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PhD Thesis Defence - OBJECTIVE IMAGE QUALITY ASSESSMENT BASED TONE MAPPING OPTIMIZATION

Who: XIHE GAO

Title: OBJECTIVE IMAGE QUALITY ASSESSMENT BASED TONE MAPPING OPTIMIZATION

Examining Committee:

Dr. Stephen Brooks - Faculty of Computer Science (Supervisor)
Dr. Dirk V. Arnold - Faculty of Computer Science (Co-Supervisor)
Dr. Alex Brodsky - Faculty of Computer Science (Departmental Representative)
Dr. David Mould - Carleton University (External Examiner)
Dr. Qigang Gao - Faculty of Computer Science (Reader)
Dr. Kirstie Hawkey - Faculty of Computer Science (Reader)

 

Chair: PhD Defence Panel - Faculty of Graduate Studies

 

Abstract:

High dynamic range (HDR) images provide the capacity to represent the luminance in real scenes with much higher precision than standard image formats. With advances in hardware and computer graphics technologies, HDR images are rapidly becoming more commonplace. To visualize HDR images on contemporary display devices, the dynamic range needs to be adapted to the much smaller range of the devices. This is accomplished through tone mapping, with the goal of reproducing the visual appearance of HDR scenes. Tone mapping has attracted much attention and several dozens of tone mapping operators have been proposed.

Nevertheless, it remains challenging to objectively assess the quality of tone mapped images and optimize tone mapping operators with automated algorithms. Using virtual photographs to bridge the gap between HDR images and tone mapped images in image feature analysis, we propose two feature-based quality metrics for tone mapped images, which measure the distortion of important image features that affect the perceived quality. We present an image quality metric called visual saliency distortion predictor (VSDP) that measures the distortion in visual saliency for quality assessment. Additionally, by incorporating multiple feature-based measures to predict the quality of tone mapped images, we introduce another quality metric: perceptual distortion predictor (PDP). Subjective and numerical experiments indicate that the proposed feature-based quality metrics can yield more reliable prediction than the alternative approaches.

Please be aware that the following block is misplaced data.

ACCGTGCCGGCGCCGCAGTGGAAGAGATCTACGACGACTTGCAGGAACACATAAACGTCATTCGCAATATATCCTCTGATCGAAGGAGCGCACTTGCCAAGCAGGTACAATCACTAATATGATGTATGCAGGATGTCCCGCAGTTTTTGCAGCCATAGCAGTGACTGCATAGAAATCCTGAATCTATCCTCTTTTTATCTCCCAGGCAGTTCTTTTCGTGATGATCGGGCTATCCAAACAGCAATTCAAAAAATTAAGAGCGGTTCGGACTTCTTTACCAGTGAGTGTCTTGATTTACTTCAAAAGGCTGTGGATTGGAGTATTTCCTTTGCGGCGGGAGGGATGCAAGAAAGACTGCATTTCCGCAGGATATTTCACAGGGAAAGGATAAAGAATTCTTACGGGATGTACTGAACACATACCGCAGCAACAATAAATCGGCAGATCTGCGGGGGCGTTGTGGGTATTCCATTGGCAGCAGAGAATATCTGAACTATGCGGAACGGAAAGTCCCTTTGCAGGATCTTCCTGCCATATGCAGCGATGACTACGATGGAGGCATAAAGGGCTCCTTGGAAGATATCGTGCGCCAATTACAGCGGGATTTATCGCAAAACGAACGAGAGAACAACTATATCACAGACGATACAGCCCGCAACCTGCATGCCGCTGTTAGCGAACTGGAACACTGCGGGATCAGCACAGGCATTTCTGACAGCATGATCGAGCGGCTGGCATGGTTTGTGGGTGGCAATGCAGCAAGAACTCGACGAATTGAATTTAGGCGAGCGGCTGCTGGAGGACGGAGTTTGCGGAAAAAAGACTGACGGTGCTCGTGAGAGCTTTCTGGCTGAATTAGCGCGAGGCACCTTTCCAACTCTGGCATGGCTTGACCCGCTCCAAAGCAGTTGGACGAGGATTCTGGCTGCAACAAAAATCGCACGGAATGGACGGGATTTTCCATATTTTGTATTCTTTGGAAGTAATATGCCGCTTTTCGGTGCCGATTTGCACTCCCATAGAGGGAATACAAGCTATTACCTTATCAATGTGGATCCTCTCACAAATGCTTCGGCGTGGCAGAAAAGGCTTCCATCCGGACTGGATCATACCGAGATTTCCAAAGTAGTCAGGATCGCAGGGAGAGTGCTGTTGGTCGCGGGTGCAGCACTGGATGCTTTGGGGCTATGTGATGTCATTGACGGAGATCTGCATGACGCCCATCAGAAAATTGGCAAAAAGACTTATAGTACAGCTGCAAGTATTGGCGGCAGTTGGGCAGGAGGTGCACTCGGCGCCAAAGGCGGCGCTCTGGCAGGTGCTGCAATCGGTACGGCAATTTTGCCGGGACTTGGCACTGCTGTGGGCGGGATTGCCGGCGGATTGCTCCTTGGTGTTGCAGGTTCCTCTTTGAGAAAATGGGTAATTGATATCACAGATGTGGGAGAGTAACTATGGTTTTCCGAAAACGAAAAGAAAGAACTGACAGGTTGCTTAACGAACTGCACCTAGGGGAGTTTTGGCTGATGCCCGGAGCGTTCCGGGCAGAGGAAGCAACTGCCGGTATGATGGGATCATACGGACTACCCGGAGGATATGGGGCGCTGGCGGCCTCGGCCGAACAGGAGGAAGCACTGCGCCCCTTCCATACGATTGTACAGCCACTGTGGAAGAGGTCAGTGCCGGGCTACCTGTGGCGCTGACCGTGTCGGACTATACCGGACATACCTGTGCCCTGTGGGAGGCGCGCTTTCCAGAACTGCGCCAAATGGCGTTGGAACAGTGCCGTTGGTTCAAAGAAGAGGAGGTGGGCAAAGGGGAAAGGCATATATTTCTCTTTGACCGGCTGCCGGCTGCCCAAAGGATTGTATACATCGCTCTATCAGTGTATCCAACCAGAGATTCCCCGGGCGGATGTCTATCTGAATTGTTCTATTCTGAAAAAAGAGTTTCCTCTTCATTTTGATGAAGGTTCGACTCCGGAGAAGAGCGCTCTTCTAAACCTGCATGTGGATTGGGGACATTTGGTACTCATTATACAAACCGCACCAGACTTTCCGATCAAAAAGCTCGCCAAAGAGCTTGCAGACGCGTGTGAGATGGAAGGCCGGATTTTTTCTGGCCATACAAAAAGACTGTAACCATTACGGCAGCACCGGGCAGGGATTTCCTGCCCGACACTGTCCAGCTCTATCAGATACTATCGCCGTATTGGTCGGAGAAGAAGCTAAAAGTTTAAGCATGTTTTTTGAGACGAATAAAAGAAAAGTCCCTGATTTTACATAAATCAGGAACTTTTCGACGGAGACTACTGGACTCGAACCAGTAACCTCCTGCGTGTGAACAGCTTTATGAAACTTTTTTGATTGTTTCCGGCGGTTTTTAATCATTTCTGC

Once suitable quality metrics are defined, there emerges an opportunity to automate the tuning of existing tone mapping operators. Objective quality measures for tone mapped images enables the possibility of generating optimized tone mapped images without the need for user input. By minimizing the distortion in visual saliency predicted by the quality metric VSDP, we developed an automatic parameter tuning algorithm for tone mapping operators. Moreover, based on the quality prediction of PDP, we propose an automated blended tone mapping algorithm which blends images from multiple operators with varying weights to leverage the strengths of each of operators considered. Experiments with a broad range of HDR scenes and statistical analysis demonstrate the effectiveness of the tone mapping optimization algorithms.

Time

Location

Room 3107, The Mona Campbell Building, 1459 LeMarchant Street, Halifax NS